Fertilizing apricot trees
Apricots are heavy feeders and benefit from regular applications of fertilizer. A general-purpose, balanced fruit tree fertilizer can be used. Apply it according to the instructions on the package (more is not better).
Fruit trees are typically fertilized in early spring, just as the flower buds are opening, and hopefully after any late frost. Timing will depend on sun exposure, with the trees in sunny spots typically blooming and setting fruit earlier.
Apricot trees are commonly deficient in select nutrients. Yellow leaves may indicate some kind of mineral deficiency, such as nitrogen deficiency or iron chlorosis. Fertilize regularly and decrease watering frequency to minimize nutrient transport. Water deeply on an infrequent basis instead of regularly (once the tree’s roots are established. You can also consider an iron-fortified fruit tree fertilizer (particularly if you have alkaline soil).
Mulching apricot trees
Mulch apricot trees help keep the roots cool and moist and to prevent weeds from sprouting up around the base of the tree. Apply a 3-inch layer of coarse, woody organic mulch-like composted shredded wood made from yard trimmings.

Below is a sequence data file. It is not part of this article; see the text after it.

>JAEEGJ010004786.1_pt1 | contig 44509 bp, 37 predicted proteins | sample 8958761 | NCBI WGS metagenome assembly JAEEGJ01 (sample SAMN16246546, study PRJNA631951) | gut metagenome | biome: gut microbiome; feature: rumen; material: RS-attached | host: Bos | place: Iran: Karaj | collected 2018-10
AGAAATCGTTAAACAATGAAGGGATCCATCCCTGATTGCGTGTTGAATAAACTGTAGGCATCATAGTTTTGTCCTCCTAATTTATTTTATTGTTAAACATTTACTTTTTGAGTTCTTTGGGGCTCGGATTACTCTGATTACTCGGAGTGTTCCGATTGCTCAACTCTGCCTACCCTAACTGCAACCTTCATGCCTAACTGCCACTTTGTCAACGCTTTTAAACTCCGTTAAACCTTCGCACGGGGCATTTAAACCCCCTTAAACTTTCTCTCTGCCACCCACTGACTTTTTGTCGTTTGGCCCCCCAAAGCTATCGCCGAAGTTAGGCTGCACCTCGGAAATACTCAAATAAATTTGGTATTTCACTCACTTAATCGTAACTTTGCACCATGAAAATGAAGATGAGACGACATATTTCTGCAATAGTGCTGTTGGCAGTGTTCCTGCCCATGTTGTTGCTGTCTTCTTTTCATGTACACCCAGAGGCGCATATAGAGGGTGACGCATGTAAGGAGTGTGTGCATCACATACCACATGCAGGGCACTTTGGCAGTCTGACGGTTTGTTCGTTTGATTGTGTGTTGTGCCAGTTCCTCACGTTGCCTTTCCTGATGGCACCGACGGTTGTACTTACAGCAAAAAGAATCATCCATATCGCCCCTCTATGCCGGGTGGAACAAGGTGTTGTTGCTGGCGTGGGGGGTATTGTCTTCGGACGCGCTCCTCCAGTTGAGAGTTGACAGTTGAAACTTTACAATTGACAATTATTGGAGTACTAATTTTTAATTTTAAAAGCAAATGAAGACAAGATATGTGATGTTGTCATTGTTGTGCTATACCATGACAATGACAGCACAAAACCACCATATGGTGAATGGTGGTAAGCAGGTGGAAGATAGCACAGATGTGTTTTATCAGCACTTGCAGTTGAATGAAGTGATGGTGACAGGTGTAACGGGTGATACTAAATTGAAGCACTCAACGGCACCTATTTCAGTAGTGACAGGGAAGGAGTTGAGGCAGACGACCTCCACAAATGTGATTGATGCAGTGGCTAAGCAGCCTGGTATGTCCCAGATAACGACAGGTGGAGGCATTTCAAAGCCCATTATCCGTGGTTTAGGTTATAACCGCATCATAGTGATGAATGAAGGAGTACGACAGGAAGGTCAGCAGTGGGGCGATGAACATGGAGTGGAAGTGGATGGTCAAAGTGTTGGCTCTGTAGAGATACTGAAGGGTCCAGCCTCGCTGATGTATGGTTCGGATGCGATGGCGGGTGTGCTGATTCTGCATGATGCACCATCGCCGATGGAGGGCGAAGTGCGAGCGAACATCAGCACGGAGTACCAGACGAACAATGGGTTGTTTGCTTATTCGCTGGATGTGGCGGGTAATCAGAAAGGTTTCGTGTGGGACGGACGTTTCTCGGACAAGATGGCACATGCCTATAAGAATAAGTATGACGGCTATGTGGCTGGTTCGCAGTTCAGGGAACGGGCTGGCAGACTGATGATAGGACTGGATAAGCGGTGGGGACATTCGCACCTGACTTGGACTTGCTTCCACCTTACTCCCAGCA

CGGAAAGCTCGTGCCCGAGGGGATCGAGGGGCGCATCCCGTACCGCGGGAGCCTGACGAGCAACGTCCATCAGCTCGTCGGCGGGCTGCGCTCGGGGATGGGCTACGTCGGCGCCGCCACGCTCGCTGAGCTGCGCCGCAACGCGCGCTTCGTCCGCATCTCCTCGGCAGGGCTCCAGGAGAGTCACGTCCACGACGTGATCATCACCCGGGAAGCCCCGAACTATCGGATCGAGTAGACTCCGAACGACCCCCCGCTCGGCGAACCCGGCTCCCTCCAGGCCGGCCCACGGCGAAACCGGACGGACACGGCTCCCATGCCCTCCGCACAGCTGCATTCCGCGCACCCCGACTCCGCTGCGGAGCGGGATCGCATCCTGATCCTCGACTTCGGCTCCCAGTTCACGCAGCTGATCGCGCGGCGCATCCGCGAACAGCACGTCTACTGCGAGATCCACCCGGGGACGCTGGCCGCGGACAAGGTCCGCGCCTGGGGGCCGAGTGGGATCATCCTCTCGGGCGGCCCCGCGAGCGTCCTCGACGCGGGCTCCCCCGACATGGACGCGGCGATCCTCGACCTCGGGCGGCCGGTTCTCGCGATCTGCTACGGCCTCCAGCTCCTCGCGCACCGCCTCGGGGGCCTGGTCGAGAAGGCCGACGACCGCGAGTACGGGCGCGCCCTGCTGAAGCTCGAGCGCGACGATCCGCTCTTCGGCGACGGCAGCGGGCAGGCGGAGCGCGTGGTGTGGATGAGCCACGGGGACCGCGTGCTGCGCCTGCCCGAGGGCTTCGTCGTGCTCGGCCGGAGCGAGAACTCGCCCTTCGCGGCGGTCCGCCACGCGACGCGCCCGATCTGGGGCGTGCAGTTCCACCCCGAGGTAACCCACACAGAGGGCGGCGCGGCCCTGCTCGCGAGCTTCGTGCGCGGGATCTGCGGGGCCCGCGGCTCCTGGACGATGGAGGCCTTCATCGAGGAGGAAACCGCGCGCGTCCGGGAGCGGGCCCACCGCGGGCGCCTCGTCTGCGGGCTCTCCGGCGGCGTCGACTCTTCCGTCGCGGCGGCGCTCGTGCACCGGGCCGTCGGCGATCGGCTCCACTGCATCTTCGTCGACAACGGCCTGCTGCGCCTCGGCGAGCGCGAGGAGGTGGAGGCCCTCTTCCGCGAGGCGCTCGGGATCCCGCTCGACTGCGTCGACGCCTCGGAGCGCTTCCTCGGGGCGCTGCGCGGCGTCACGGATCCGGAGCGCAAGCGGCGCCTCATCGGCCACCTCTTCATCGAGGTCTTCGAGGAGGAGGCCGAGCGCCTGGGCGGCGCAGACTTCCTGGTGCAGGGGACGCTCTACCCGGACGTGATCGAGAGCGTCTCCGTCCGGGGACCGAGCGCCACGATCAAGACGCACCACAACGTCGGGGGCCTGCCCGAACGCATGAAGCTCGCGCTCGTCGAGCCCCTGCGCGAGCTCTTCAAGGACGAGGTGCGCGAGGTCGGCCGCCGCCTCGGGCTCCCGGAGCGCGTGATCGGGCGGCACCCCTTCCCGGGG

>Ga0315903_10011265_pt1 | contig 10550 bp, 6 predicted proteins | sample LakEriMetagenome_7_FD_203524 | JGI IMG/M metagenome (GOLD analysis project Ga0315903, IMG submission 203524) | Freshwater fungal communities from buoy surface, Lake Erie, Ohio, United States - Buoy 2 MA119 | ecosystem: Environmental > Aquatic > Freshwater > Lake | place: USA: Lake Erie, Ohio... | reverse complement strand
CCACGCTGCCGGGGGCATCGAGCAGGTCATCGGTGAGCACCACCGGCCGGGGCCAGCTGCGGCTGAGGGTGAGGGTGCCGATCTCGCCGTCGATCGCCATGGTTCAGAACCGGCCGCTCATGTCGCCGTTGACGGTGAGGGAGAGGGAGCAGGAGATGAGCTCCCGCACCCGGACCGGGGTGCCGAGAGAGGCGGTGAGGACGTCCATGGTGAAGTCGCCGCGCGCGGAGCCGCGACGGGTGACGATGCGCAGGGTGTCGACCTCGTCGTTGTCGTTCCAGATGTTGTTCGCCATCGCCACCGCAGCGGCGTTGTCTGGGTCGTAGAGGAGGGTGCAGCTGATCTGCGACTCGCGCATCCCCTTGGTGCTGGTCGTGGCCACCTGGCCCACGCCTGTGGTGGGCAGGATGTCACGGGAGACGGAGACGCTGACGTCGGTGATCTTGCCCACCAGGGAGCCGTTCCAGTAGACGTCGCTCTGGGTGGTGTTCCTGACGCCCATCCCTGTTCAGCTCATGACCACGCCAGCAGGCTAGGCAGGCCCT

Spread it in a circle around the apricot tree’s drip line (the edge of the tree’s canopy). Be careful not to pile the mulch against the tree’s trunk, as this can encourage rot. Instead, leave a 6″ buffer between the mulch and the base of the tree.
Pruning apricot trees
Most growers like to shape their newly planted apricot trees into either a modified central leader form or an open center form. You can also espalier apricots into a fan shape against a wall or fence. Keep the branches at least 4-6 inches apart to allow for proper air circulation and minimize disease.
Prune apricot trees annually to remove any dead or diseased wood and to shape the tree. Apricots produce fruit on 1 to 3-year-old wood, so annual pruning is needed to encourage new growth and a good crop of apricots. Take note of any older wood that will no longer bear fruit and remove it to make room for new growth.